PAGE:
The Power of Habit: Why We Do What We Do in Life and Business by Charles Duhigg

Charles Duhigg takes us to the thrilling edge of scientific discoveries that explain why habits exist and how they can be changed. With penetrating intelligence and an ability to distill vast amounts of information into engrossing narratives, Duhigg brings to life a whole new understanding of human nature and its potential for transformation.

Priestdaddy: A Memoir by Patricia Lockwood

“When the expense of a medical procedure forces the 30-year-old Patricia to move back in with her parents, husband in tow, she must learn to live again with her family’s simmering madness, and to reckon with the dark side of a childhood spent in the bosom of the Catholic Church.

Redefining Realness by Janet MockRedefining Realness: My Path to Womanhood, Identity, Love & So Much More by Janet Mock

This powerful memoir follows Mock’s quest for identity, from an early, unwavering conviction about her gender to a turbulent adolescence in Honolulu…With unflinching honesty, Mock uses her own experience to impart vital insight about the unique challenges and vulnerabilities of trans youth and brave girls like herself.”

Sapiens: A Brief history of Humankind by Yuval Noah Harari

In Sapiens, Dr. Yuval Noah Harari spans the whole of human history, from the very first humans to walk the earth to the radical—and sometimes devastating—breakthroughs of the Cognitive, Agricultural and Scientific Revolutions. Drawing on insights from biology, anthropology, paleontology and economics, he explores how the currents of history have shaped our human societies, the animals and plants around us, and even our personalities.

Shrill: Notes From a Loud Woman by Lindy West

Coming of age in a culture that demands women be as small, quiet, and compliant as possible—like a porcelain dove that will also have sex with you—writer and humorist Lindy West quickly discovered that she was anything but.”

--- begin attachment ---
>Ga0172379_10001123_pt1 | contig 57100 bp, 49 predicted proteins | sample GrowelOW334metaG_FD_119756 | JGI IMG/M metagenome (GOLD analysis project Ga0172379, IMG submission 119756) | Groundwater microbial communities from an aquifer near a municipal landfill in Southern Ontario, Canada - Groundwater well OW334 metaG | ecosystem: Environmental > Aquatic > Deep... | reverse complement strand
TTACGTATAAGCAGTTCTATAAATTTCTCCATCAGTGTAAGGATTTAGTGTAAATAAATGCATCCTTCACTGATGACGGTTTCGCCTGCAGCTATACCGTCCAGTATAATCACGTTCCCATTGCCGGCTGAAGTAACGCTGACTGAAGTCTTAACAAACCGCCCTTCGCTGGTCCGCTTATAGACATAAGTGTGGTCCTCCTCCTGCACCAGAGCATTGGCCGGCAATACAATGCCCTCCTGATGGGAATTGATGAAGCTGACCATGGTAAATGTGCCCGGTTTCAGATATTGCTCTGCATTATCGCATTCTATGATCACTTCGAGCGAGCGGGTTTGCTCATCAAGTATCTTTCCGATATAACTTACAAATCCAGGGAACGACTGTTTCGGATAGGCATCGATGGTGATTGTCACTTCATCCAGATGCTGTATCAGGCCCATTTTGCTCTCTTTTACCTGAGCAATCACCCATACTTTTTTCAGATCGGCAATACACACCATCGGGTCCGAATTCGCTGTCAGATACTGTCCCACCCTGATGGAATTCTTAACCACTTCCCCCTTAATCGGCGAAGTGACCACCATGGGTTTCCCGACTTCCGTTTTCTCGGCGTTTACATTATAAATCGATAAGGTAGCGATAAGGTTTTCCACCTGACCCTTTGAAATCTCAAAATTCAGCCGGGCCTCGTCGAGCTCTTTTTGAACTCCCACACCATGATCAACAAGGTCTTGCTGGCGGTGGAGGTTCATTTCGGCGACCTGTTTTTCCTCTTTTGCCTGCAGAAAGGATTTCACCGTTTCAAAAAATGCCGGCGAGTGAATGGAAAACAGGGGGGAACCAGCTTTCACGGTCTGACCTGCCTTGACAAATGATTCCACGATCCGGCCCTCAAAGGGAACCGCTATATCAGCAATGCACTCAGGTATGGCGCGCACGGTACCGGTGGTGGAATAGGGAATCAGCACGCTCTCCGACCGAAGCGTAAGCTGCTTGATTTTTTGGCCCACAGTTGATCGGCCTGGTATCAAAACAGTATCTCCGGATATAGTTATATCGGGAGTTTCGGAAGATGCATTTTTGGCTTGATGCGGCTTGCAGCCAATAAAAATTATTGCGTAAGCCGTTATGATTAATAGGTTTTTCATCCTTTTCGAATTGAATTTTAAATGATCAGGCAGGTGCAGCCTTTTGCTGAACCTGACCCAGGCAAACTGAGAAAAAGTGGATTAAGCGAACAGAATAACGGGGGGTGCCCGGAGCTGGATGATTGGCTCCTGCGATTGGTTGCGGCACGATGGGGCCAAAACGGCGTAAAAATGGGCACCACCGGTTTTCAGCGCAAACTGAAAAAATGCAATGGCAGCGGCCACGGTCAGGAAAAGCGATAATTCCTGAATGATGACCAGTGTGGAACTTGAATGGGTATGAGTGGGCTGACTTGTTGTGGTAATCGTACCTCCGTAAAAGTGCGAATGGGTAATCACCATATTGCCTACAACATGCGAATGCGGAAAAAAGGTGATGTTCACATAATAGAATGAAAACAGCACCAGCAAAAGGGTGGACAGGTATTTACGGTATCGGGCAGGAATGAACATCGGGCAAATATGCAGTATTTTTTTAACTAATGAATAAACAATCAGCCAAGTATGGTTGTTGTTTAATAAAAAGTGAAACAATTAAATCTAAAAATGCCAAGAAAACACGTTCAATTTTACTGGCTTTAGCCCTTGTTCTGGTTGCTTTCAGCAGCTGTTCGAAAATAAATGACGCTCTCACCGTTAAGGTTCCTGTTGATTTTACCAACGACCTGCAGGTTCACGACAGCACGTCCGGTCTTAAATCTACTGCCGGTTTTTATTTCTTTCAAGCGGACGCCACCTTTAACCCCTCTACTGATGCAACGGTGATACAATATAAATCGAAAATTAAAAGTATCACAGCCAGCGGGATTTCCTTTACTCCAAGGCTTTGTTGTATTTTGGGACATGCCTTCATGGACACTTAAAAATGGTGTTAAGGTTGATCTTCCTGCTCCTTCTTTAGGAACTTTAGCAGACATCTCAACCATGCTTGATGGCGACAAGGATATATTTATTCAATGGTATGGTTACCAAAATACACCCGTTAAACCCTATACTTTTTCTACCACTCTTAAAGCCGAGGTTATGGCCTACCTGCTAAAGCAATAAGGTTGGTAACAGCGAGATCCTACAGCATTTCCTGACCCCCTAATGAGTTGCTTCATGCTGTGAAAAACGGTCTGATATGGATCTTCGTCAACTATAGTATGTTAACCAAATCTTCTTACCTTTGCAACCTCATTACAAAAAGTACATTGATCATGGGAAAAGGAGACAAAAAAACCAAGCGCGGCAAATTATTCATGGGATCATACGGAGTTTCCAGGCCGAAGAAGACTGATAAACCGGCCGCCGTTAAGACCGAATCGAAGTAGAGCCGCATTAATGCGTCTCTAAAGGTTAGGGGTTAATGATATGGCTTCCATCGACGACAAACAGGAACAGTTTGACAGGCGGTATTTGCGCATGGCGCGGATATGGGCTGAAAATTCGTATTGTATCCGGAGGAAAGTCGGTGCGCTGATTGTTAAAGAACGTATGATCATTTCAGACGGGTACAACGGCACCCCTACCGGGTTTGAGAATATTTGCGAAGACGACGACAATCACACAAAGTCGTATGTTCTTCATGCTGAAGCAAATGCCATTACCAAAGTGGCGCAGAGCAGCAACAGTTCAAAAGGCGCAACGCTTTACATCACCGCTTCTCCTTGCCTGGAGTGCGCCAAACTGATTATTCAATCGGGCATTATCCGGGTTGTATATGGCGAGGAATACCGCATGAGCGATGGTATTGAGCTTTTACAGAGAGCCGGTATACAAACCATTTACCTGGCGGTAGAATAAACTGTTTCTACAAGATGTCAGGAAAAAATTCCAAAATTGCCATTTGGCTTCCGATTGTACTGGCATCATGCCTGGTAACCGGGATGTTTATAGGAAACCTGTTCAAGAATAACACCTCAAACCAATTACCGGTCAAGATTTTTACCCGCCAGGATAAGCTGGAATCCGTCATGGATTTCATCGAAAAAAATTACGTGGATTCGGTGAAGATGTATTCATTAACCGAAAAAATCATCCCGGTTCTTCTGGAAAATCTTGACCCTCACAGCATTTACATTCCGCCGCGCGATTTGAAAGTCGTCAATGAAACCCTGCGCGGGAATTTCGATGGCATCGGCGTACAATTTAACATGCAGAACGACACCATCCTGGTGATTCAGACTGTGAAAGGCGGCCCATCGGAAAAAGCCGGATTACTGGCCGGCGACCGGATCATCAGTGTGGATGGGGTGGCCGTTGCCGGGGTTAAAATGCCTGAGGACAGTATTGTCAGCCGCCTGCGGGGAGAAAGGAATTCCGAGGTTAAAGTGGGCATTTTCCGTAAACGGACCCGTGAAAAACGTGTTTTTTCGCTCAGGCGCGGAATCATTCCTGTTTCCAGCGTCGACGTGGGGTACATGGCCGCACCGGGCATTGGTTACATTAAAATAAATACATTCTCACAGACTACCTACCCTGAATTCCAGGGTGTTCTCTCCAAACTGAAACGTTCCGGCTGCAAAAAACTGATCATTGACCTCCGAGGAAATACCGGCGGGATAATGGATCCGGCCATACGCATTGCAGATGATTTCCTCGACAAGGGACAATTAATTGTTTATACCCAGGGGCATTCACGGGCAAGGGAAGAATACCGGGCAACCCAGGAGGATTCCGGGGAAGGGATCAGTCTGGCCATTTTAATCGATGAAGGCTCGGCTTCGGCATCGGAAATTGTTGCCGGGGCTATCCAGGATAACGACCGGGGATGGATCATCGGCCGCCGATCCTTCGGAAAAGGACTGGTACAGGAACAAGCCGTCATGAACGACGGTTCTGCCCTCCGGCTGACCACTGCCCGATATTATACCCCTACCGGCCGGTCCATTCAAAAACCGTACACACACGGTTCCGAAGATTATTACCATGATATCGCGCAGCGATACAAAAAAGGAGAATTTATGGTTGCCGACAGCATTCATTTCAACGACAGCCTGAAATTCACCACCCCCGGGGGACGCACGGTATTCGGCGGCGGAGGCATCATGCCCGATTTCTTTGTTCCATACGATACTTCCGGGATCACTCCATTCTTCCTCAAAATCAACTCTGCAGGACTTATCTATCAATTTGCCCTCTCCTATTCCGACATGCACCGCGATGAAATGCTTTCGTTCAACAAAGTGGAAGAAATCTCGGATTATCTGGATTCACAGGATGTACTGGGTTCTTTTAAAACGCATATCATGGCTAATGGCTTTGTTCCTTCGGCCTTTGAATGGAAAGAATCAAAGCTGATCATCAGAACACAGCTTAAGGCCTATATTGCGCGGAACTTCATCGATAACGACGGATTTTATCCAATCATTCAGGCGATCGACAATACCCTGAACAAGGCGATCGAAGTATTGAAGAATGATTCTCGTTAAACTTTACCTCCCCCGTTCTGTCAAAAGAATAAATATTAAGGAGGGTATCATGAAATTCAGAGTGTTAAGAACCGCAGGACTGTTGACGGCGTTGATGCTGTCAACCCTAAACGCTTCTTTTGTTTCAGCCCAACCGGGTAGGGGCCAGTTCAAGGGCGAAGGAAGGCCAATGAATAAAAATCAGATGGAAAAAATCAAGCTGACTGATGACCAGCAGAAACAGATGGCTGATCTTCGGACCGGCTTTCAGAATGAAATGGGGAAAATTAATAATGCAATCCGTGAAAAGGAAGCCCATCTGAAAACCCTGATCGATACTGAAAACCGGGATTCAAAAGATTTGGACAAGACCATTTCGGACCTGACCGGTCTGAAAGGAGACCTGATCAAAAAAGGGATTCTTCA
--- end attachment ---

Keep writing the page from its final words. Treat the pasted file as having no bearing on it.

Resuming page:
SPQR: A History of Ancient Rome by Mary Beard

In SPQR, world-renowned classicist Mary Beard narrates the unprecedented rise of a civilization that even two thousand years later still shapes many of our most fundamental assumptions about power, citizenship, responsibility, political violence, empire, luxury, and beauty…SPQR examines not just how we think of ancient Rome but challenges the comfortable historical perspectives that have existed for centuries by exploring how the Romans thought of themselves.”

Stamped from the Beginning: The Definitive History of Racist Ideas in America by Ibram X. Kendi

Americans like to insist that we are living in a post-racial, color-blind society. In fact, racist thought is alive and well; it has simply become more sophisticated and more insidious. And as award-winning historian Ibram X. Kendi argues in Stamped from the Beginning, racist ideas in this country have a long and lingering history, one in which nearly every great American thinker is complicit.

Tears We Cannot Stop by Michael Eric Dyson coverTears We Cannot Stop: A Sermon to White America by Michael Eric Dyson

In his 2016 New York Times op-ed piece ‘Death in Black and White,’ Michael Eric Dyson moved a nation. Now he continues to speak out in Tears We Cannot Stop—a provocative and deeply personal call for change. Dyson argues that if we are to make real racial progress we must face difficult truths, including being honest about how black grievance has been ignored, dismissed, or discounted.”

Thinking, Fast and Slow by Daniel Kahneman

Kahneman takes us on a groundbreaking tour of the mind and explains the two systems that drive the way we think. System 1 is fast, intuitive, and emotional; System 2 is slower, more deliberative, and more logical. Kahneman exposes the extraordinary capabilities—and also the faults and biases—of fast thinking, and reveals the pervasive influence of intuitive impressions on our thoughts and behavior.

This is Just My Face: Try Not to Stare by Gabourey Sidibe

Sidibe’s memoir hits hard with self-knowing dispatches on friendship, depression, celebrity, haters, fashion, race, and weight. Irreverent, hilarious, and untraditional, This Is Just My Face takes its place and fills a void on the shelf of writers from Mindy Kaling to David Sedaris to Lena Dunham.